By Bill Pumford, Image from the Russ Keller Collection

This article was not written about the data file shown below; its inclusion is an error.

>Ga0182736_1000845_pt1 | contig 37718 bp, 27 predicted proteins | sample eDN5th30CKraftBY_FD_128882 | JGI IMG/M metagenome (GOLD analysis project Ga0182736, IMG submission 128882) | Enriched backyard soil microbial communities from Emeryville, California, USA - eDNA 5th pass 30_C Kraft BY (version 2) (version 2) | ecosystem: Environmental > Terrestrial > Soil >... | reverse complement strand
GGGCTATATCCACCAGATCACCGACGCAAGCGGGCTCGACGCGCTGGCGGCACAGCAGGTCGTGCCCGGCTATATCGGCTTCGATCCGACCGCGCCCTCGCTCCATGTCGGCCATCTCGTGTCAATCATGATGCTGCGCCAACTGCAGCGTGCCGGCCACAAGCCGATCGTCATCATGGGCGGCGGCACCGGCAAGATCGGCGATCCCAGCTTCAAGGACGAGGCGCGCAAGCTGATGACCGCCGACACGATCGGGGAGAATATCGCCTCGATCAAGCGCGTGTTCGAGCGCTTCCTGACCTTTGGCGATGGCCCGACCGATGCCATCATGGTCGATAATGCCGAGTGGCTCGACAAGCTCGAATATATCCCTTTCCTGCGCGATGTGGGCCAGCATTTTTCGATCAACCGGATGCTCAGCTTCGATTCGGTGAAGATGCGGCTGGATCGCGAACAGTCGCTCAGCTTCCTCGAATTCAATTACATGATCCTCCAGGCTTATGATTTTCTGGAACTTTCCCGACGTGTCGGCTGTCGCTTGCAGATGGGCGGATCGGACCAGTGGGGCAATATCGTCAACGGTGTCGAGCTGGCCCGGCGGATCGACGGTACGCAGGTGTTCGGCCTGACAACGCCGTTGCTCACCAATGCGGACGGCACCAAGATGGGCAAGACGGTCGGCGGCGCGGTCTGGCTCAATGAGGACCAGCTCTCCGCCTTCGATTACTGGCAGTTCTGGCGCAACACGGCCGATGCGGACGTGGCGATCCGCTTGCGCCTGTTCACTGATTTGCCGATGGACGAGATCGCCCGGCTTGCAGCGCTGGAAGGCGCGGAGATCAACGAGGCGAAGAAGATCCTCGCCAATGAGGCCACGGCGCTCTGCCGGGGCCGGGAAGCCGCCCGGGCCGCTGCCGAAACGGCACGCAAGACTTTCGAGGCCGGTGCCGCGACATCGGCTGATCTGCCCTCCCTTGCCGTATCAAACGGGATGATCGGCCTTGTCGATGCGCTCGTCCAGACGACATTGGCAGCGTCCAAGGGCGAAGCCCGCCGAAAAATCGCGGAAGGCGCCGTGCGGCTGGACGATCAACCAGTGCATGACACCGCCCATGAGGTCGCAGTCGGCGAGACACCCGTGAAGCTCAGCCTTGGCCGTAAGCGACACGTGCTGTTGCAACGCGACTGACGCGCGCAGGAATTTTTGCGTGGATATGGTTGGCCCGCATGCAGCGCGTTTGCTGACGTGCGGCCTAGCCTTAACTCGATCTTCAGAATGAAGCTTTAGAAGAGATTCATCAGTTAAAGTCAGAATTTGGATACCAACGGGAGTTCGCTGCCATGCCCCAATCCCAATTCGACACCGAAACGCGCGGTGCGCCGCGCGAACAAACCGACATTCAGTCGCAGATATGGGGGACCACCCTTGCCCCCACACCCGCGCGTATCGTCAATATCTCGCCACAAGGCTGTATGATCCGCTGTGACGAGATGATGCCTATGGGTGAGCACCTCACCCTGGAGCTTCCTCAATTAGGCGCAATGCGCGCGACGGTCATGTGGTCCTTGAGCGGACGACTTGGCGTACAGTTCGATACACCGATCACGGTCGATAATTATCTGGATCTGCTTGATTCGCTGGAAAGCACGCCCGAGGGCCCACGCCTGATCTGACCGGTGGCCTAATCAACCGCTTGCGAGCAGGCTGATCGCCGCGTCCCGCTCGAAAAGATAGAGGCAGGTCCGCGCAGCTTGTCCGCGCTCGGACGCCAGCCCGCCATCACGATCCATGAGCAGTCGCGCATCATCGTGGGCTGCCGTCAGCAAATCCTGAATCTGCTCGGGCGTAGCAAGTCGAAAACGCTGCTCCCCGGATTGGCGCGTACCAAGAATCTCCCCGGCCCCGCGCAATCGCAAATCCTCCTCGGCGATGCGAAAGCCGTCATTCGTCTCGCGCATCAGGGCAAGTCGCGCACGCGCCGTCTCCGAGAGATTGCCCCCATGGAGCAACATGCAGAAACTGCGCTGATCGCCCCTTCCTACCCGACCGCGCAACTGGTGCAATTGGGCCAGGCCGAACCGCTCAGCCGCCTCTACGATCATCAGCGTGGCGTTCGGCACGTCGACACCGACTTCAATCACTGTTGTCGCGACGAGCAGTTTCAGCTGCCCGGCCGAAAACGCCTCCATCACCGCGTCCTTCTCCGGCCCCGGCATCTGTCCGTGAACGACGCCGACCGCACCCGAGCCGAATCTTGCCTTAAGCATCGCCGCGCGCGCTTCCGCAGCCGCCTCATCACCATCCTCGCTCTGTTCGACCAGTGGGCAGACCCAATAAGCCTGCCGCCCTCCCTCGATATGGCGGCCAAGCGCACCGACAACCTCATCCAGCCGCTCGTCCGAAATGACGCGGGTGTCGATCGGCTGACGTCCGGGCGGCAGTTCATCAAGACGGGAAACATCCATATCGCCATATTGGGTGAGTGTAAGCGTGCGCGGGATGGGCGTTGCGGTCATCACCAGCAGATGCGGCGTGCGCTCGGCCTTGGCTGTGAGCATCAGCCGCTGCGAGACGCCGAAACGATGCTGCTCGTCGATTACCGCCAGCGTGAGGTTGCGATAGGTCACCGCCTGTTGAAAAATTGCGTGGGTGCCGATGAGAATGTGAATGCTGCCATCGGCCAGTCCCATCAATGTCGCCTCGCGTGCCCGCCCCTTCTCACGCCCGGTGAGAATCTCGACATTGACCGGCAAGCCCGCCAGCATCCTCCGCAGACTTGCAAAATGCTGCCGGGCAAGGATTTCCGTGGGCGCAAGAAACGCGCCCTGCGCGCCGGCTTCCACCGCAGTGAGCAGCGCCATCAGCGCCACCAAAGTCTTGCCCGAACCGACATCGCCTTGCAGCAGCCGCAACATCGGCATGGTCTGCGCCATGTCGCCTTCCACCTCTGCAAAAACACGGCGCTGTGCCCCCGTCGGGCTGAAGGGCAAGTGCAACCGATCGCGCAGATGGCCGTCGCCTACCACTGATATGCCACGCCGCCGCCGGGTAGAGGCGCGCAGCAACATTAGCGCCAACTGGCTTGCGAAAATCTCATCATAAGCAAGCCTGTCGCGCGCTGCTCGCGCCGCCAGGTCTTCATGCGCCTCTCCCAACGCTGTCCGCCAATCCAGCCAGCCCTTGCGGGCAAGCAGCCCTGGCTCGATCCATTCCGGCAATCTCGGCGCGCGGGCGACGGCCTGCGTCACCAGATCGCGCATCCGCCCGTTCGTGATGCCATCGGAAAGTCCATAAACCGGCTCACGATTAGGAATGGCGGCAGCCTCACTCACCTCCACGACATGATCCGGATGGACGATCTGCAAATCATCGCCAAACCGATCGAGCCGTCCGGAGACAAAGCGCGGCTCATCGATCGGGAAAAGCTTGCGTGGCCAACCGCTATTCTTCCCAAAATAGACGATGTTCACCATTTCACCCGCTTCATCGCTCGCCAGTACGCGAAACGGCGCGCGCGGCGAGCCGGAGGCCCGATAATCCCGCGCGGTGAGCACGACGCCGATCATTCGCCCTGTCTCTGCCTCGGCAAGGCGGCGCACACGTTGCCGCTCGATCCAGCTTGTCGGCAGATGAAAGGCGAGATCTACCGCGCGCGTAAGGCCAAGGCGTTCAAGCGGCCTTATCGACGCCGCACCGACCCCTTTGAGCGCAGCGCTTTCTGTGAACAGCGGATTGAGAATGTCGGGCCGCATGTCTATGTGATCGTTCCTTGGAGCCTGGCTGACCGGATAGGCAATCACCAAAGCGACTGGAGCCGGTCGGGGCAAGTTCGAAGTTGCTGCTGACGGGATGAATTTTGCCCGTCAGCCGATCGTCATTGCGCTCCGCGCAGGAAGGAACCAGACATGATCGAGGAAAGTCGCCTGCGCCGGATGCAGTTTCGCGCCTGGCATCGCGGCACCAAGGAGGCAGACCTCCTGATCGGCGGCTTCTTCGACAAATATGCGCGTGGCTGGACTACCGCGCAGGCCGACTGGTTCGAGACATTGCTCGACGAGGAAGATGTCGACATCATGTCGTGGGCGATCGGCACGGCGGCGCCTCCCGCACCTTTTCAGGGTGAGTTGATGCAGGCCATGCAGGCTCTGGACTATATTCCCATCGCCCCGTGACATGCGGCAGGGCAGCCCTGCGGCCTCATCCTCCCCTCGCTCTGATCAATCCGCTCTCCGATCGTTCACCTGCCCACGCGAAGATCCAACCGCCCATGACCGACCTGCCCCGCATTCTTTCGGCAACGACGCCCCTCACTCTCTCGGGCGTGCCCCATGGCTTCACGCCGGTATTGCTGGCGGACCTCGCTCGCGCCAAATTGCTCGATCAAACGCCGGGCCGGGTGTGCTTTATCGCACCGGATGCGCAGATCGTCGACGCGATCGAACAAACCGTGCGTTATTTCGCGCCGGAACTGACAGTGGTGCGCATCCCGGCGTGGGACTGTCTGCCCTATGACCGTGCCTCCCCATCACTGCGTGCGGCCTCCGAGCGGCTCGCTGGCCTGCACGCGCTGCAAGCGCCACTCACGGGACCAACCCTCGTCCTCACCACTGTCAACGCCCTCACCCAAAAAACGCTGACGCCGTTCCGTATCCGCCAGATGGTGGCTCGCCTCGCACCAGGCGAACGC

TITLE: 1980 PANORAMA FIRE: People living in these mountains are always aware of the possibility of forest fires. One of the largest forest fires in our area was the Panorama Fire which started on November 24th near Panorama Point and was suspected to have been started by an arsonist. The weather was ideal for the growth of the fire including low humidity and 90 mph winds, which pushed the fire to more than 8,000 acres by the next day. In addition to the Panorama Fire, fires also broke out in Highland and Mt. Baldy, which drained fire resources. For the Panorama Fire, the fire crept up and down the mountain depending on the direction of the winds, which sometimes shifted, in addition to throwing embers all over the mountain. This week’s image shows the Cliffhanger being protected by firefighters on the roof as well as in front of the structure. The fire did get close to the Arrowhead Springs property that, at that time, was owned by Campus Crusade for Christ but was properly protected by their staff. In Upper Crestline, Skyland, and Arrowhead Highlands more than 100 people evacuated but many other residents remained in their homes. The evacuees spent their first night in a cold, abandoned clubhouse but soon relocated to the camp at Thousand Pines. On Thursday, November 27th Thanksgiving dinner was provided to the evacuees by several commercial entities in the tight-knit community including Goodwins and Sons’ Market and Chicken Smith’s in Crestline, and Johnnie’s Market in VOE. By Saturday the 29th the fire was 100% contained, aided by better weather. The Panorama Fire left four people dead, numerous injured, upwards of 300 homes destroyed, and nearly 25,000 acres burned. The fire had extended nearly as far west as Devore and as far north as Crestline where it had briefly crossed Highway 18 a couple of times.

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